Lol im not sure why this post would cause anger or annoyance.. scratching my head a bit on that aspect .. but anywho, was just curious what’s peoples’ tolerances for retrying something until they get it. Some of my hardest sends took 50+ tries and it almost felt like punching a clock after that many tries. It does take me forever though to dial in beta and im pretty envious of climbers who can send at their limit in a handful of tries. 

Honestly was just asking out of curiosity.. 
Boissal . · · Small Lake, UT · Joined Aug 2006 · Points: 1,406
Chris Hatzai wrote: How many times will you try a route before you abort or take a break from the thing? I definitely have a problem letting go of routes im syked on, especially if i feel like im getting close. I usually just pound my head against the wall until they go. Problem being though getting weaker in my overall climbing but getting really good at that one thing. Potatoes Potaatoes i guess..

What’s your approach? 

I've heard tales of people putting in over 100 attempts over the course of several seasons to bang out on route in Maple Canyon. Very incremental process and beta refinement at its best. I'd personally want to gouge my eyes out but I'm not on team patience. If I can't get it done in 4 or 5 tries I come back the following weekend then much later in the season and it all else fails the following year. I'm easily distracted and have never tried a line more than 10 times which directly translates to having never sent anything hard...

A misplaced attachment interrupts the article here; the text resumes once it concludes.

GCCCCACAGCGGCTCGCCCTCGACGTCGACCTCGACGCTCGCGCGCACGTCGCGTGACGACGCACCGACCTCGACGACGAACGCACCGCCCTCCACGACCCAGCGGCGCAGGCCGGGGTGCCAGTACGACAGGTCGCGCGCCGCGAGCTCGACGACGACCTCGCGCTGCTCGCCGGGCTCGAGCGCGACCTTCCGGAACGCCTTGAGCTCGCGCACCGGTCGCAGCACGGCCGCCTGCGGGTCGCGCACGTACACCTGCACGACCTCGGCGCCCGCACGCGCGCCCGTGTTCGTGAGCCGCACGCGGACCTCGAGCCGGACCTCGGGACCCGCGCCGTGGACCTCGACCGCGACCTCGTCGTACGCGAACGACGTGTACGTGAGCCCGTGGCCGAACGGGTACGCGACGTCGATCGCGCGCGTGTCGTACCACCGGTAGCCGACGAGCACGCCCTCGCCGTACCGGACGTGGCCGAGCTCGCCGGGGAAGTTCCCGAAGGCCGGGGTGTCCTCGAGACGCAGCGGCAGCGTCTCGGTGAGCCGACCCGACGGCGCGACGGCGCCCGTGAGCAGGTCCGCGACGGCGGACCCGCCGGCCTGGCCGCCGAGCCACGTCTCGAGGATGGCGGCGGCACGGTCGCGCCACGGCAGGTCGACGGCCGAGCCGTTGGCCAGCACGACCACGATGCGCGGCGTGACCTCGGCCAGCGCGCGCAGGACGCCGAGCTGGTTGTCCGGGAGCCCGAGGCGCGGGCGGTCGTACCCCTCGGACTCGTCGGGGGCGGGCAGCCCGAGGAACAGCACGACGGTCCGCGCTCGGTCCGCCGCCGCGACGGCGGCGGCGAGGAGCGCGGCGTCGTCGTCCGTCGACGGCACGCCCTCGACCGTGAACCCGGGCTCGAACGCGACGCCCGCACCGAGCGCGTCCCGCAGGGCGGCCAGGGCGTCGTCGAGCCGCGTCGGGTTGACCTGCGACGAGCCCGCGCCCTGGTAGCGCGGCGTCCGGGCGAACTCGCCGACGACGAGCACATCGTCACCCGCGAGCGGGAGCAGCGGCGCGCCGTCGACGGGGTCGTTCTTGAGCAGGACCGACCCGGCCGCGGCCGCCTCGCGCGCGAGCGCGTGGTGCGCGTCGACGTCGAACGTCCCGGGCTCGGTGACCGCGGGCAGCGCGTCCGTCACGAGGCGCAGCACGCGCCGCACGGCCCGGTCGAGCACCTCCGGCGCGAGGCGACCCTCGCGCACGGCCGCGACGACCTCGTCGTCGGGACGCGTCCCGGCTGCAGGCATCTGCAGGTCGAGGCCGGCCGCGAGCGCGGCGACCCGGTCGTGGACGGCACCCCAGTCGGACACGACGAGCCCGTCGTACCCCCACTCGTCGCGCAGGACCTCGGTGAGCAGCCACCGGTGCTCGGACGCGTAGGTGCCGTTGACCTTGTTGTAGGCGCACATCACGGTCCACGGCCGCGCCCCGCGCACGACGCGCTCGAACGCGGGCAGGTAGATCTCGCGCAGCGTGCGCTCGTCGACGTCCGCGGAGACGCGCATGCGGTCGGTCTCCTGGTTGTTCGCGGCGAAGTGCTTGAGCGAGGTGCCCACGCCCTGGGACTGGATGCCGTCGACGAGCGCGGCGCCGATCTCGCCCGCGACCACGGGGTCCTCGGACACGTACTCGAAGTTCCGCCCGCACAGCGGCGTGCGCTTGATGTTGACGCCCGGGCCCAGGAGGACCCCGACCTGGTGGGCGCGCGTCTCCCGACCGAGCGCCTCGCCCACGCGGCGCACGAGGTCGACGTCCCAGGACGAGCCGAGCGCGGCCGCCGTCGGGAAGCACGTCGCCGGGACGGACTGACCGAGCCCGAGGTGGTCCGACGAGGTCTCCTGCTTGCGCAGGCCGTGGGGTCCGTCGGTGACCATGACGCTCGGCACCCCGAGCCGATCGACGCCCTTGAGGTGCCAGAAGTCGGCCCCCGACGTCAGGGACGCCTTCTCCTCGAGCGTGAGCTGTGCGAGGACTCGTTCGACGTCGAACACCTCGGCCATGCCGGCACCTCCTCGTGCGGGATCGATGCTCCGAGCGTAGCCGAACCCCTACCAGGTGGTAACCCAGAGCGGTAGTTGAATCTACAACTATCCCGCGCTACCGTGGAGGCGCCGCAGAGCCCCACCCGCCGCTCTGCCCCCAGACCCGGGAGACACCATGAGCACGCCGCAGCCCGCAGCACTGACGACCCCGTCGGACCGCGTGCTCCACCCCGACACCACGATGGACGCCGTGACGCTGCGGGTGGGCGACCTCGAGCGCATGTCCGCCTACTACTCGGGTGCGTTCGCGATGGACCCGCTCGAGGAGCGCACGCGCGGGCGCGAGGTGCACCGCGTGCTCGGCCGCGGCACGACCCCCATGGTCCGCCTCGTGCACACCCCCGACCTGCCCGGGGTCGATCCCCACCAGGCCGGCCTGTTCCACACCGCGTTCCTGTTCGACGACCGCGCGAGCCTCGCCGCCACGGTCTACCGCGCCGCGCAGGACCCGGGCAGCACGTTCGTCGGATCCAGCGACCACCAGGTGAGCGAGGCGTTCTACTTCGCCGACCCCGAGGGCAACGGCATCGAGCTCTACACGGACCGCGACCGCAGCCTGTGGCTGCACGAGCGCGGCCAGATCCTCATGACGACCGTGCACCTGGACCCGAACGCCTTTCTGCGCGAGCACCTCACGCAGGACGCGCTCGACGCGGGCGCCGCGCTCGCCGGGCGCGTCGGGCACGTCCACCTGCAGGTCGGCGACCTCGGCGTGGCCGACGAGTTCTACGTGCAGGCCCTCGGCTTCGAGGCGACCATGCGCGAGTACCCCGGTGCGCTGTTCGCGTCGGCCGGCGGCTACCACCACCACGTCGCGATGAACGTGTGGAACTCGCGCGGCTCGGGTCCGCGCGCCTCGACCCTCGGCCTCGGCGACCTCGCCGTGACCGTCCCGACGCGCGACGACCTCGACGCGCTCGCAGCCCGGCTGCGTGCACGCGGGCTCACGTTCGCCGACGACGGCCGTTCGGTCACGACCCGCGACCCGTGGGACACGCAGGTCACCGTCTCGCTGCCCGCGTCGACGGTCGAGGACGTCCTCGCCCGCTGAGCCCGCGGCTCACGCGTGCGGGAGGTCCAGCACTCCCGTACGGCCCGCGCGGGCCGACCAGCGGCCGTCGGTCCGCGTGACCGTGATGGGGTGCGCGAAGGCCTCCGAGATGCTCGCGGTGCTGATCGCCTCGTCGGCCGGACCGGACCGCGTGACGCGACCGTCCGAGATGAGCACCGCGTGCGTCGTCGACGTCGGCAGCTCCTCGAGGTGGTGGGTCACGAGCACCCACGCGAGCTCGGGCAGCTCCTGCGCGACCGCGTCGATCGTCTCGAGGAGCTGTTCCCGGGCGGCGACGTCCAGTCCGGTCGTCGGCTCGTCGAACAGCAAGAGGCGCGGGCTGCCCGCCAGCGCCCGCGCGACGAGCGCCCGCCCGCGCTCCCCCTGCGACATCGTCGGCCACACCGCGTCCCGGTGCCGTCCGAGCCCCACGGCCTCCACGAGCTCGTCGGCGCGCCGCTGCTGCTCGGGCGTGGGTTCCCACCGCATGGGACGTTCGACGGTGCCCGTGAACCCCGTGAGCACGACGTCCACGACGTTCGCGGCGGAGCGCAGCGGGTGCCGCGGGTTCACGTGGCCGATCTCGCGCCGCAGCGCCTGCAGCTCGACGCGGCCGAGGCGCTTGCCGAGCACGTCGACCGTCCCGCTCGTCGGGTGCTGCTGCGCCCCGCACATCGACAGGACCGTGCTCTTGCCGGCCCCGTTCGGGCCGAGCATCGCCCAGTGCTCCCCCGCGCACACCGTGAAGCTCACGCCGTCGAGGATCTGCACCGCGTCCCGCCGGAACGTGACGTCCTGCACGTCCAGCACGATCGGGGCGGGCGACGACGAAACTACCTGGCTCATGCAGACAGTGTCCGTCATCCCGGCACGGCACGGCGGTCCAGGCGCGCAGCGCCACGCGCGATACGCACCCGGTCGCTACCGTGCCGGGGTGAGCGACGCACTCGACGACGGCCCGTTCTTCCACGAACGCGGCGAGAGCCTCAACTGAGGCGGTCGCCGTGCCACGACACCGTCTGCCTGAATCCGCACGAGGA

Paul Hutton · · Kansas City, MO · Joined Mar 2012 · Points: 740

When I see someone warm up on 5.12 and see them working a 5.14 (Brad Gobright in VRG), I start wondering how they do it!  I didn't touch on how I decide to keep coming back to the same project.  My style is steep, overhang and roof.  I don't care much for vertical, because they're risky.  You only have to fall wrong on vert once to get really hurt.  A vertical route has to be super aesthetic to me to keep drawing me back in.  I haven't taken on a long term project, because I've constantly been on the move or unable to lock down partners.  I once got a 5.12d in three burns, before I started feeling that fatigue in my forearms.  I'd climbed a 5.9 and 5.10 before that, and tried a 12a before working and committing to the 12d, so I was perfecty warmed up.  Proud send, for my ability!

Aleks Zebastian · · Boulder, CO · Joined Jul 2014 · Points: 175

climbing friend,

you don't give "burn," you flash like a man

Chris Hatzai · · Bend, OR · Joined Sep 2015 · Points: 611
Aleks Zebastian wrote: climbing friend,

you don't give "burn," you flash like a man

Im not worthy!

Andrew Southworth · · Unknown Hometown · Joined Apr 2014 · Points: 55

About two years ago I changed my mindset on routes at/close to my limit. Before every time I'd go to the crag I'd be singularly focused on one route. I'd get there, warm up and try to send. Looking back I honestly wasted many of those days just trying to send and not at becoming a better climber.

What I've changed in the past few years is putting in 9 out of 10 days climbing a few grades under my limit and working on working routes and trying routes of different styles. On that other day I go back to my longer term limit project at my limit and work it. I'm not really going for the redpoint until I feel confident that I can do every move solidly 75% of the time.

Since the change in mindset I'm having more fun and more success.

Paul Hutton · · Kansas City, MO · Joined Mar 2012 · Points: 740
Chris Hatzai wrote:

Lol im not sure why this post would cause anger or annoyance.. scratching my head a bit on that aspect ..